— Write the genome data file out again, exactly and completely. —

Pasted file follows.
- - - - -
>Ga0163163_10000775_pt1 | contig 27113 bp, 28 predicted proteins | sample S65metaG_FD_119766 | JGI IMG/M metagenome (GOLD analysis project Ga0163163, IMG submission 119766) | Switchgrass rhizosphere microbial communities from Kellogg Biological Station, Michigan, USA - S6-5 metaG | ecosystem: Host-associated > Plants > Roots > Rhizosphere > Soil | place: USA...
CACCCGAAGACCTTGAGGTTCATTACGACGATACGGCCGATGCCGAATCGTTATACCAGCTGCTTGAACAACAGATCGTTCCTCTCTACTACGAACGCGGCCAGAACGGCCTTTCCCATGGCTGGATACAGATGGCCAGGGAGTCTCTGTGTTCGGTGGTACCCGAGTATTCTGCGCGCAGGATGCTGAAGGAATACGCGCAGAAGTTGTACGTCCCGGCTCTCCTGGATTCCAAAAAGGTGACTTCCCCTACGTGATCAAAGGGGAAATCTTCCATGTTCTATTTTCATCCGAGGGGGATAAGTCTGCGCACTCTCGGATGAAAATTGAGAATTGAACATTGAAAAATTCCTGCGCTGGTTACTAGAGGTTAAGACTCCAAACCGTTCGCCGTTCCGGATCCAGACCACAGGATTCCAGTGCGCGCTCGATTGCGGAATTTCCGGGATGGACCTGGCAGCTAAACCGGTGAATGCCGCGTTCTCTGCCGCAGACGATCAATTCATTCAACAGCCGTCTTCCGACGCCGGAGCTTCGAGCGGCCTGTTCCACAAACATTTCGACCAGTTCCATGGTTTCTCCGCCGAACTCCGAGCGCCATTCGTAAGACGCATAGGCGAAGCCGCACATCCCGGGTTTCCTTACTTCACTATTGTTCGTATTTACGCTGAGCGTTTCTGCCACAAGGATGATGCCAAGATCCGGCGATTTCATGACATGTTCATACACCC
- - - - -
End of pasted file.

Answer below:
>Ga0163163_10000775_pt1 | contig 27113 bp, 28 predicted proteins | sample S65metaG_FD_119766 | JGI IMG/M metagenome (GOLD analysis project Ga0163163, IMG submission 119766) | Switchgrass rhizosphere microbial communities from Kellogg Biological Station, Michigan, USA - S6-5 metaG | ecosystem: Host-associated > Plants > Roots > Rhizosphere > Soil | place: USA...
CACCCGAAGACCTTGAGGTTCATTACGACGATACGGCCGATGCCGAATCGTTATACCAGCTGCTTGAACAACAGATCGTTCCTCTCTACTACGAACGCGGCCAGAACGGCCTTTCCCATGGCTGGATACAGATGGCCAGGGAGTCTCTGTGTTCGGTGGTACCCGAGTATTCTGCGCGCAGGATGCTGAAGGAATACGCGCAGAAGTTGTACGTCCCGGCTCTCCTGGATTCCAAAAAGGTGACTTCCCCTACGTGATCAAAGGGGAAATCTTCCATGTTCTATTTTCATCCGAGGGGGATAAGTCTGCGCACTCTCGGATGAAAATTGAGAATTGAACATTGAAAAATTCCTGCGCTGGTTACTAGAGGTTAAGACTCCAAACCGTTCGCCGTTCCGGATCCAGACCACAGGATTCCAGTGCGCGCTCGATTGCGGAATTTCCGGGATGGACCTGGCAGCTAAACCGGTGAATGCCGCGTTCTCTGCCGCAGACGATCAATTCATTCAACAGCCGTCTTCCGACGCCGGAGCTTCGAGCGGCCTGTTCCACAAACATTTCGACCAGTTCCATGGTTTCTCCGCCGAACTCCGAGCGCCATTCGTAAGACGCATAGGCGAAGCCGCACATCCCGGGTTTCCTTACTTCACTATTGTTCGTATTTACGCTGAGCGTTTCTGCCACAAGGATGATGCCAAGATCCGGCGATTTCATGACATGTTCATACACCC